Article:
Orge Vilda has claimed it was “unfair” that he was sacked as Spain’s head coach just weeks after winning the Women’s World Cup, as the crisis in the country’s football association continues.
Vilda’s entire coaching staff had already resigned in protest at the behavior of president Luis Rubiales, who refused to resign after kissing midfielder Jenni Hermoso on the lips during the presentation ceremony following Spain’s final win over England.
The former head coach was in the audience applauding Rubiales at the subsequent RFEF extraordinary general meeting when the president announced he had no intention of resigning as a result of his actions in Sydney. During the speech, Rubiales hinted that a new four-year contract was on the table for Vilda.
“I invite you to stay with us for the next four years and earn 500,000 euros per year,” Rubiales said. “You deserve it because you are the best coach in the world and you deserve it with the success of the World Cup.”
A day later, Rubiales was suspended by FIFA pending an investigation into his conduct.
While the focus in recent weeks has been on Rubiales, there have been long-term concerns about Vilda’s coaching methods and the culture he oversees. As a result, 15 Spanish players refused to play for their country last year.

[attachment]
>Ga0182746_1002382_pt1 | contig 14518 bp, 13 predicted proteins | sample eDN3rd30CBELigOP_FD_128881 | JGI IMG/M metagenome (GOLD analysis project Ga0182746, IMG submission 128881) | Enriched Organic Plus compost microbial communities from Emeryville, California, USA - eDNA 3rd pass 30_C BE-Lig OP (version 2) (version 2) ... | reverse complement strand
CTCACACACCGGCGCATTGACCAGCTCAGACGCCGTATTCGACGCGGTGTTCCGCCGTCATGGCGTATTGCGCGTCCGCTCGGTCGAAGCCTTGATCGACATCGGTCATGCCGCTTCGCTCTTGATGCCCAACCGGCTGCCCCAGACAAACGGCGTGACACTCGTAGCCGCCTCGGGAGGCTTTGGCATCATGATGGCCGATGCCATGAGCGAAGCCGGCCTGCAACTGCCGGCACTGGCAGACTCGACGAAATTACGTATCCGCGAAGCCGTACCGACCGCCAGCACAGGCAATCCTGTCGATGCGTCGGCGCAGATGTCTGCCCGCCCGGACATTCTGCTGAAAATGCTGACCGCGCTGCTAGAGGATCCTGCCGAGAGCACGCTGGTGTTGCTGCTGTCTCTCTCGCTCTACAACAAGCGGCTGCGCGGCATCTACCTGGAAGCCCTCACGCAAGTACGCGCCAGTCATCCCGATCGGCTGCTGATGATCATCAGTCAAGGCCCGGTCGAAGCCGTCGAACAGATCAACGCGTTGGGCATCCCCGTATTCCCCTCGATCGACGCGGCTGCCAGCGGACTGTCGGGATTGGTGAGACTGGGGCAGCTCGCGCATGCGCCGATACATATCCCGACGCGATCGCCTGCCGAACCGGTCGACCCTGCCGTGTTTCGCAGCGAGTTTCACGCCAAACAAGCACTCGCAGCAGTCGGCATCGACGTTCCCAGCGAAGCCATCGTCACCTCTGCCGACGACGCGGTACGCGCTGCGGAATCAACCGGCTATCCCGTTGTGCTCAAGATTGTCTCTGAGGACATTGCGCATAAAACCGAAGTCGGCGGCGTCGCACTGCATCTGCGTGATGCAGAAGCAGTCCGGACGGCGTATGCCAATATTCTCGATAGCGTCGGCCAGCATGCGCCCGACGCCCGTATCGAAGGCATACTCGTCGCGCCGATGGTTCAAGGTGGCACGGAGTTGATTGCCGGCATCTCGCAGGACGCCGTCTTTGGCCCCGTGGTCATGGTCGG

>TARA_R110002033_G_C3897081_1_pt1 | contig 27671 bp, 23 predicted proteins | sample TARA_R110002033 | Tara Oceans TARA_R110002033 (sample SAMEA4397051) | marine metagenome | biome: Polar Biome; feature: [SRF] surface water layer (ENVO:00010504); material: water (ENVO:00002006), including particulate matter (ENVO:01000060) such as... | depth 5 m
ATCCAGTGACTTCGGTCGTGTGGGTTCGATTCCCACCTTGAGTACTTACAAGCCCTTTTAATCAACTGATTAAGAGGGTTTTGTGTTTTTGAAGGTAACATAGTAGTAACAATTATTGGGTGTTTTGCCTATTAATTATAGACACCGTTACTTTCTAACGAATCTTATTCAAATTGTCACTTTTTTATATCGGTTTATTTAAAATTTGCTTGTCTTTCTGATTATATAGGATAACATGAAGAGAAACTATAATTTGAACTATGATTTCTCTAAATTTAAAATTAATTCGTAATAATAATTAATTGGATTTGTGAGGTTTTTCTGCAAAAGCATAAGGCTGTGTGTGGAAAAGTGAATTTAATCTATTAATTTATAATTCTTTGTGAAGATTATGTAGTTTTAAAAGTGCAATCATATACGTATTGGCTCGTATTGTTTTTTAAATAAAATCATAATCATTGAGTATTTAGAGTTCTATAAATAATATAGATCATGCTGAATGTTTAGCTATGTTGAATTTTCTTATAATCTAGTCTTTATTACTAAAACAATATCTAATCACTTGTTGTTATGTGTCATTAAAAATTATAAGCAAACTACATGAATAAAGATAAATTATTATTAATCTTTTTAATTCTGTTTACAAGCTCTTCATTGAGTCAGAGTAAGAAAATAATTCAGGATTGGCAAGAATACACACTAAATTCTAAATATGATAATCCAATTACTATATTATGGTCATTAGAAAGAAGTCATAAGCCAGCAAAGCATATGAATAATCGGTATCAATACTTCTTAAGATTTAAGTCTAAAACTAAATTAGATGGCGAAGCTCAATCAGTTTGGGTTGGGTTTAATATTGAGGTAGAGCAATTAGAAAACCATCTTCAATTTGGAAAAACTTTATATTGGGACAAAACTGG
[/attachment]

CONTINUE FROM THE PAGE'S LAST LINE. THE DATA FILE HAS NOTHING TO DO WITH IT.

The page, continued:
However, Rubiales and the association continued to support Vilda, threatening this group with bans and insisting that they would only be considered for selection again if they “ask for forgiveness.” Three of the 15, Ona Batlle, Aitana Bonmati and Mariona Caldentey, returned to the World Cup.
However, Vilda has now lost his job, and Montse Tome replaces him and becomes the first female head coach of the Spanish women’s national team.
Speaking to Spanish radio station Cadena SER after his departure from the national team was confirmed, Vilda insisted his dismissal was not justified and claimed he had a “clear conscience”.
“From a sporting perspective I accept any criticism, but on a personal level I think it’s unfair,” said Vilda.
“It was a special year. Nothing was ever said directly, but things were said indirectly that I didn’t like. Things were said that weren’t true.”
Vilda added: “The explanation is that there have been ‘structural changes.'” After everything I have achieved by working hard like a normal worker, I have a clear conscience. I gave 100 percent and I don’t understand it – I didn’t see my dismissal as deserved.”
Vilda also responded to criticism of his applause at the General Assembly, claiming that he did not know what would be contained in the speech and was applauding “Rubiales’ management” rather than directly supporting the president in response to the Hermoso incident.
“I will never welcome anything sexist,” Vilda said. “I didn’t know exactly why I was going to this meeting, I thought there would be a resignation.
“The President appreciates your work and announces your appointment, I applauded for that. I also applaud Rubiales’ leadership of women’s football, with a budget that has quadrupled.
“The rest – when you have 150 people applauding around you, it’s very difficult to be the only one not doing that.”
https://www.standard.co.uk/sport/football/jorge-vilda-sacked-spain-luis-rubiales-b1105238.html Jorge Vilda insists Spain’s sacking was ‘unfair’ as he defends Luis Rubiales’ applause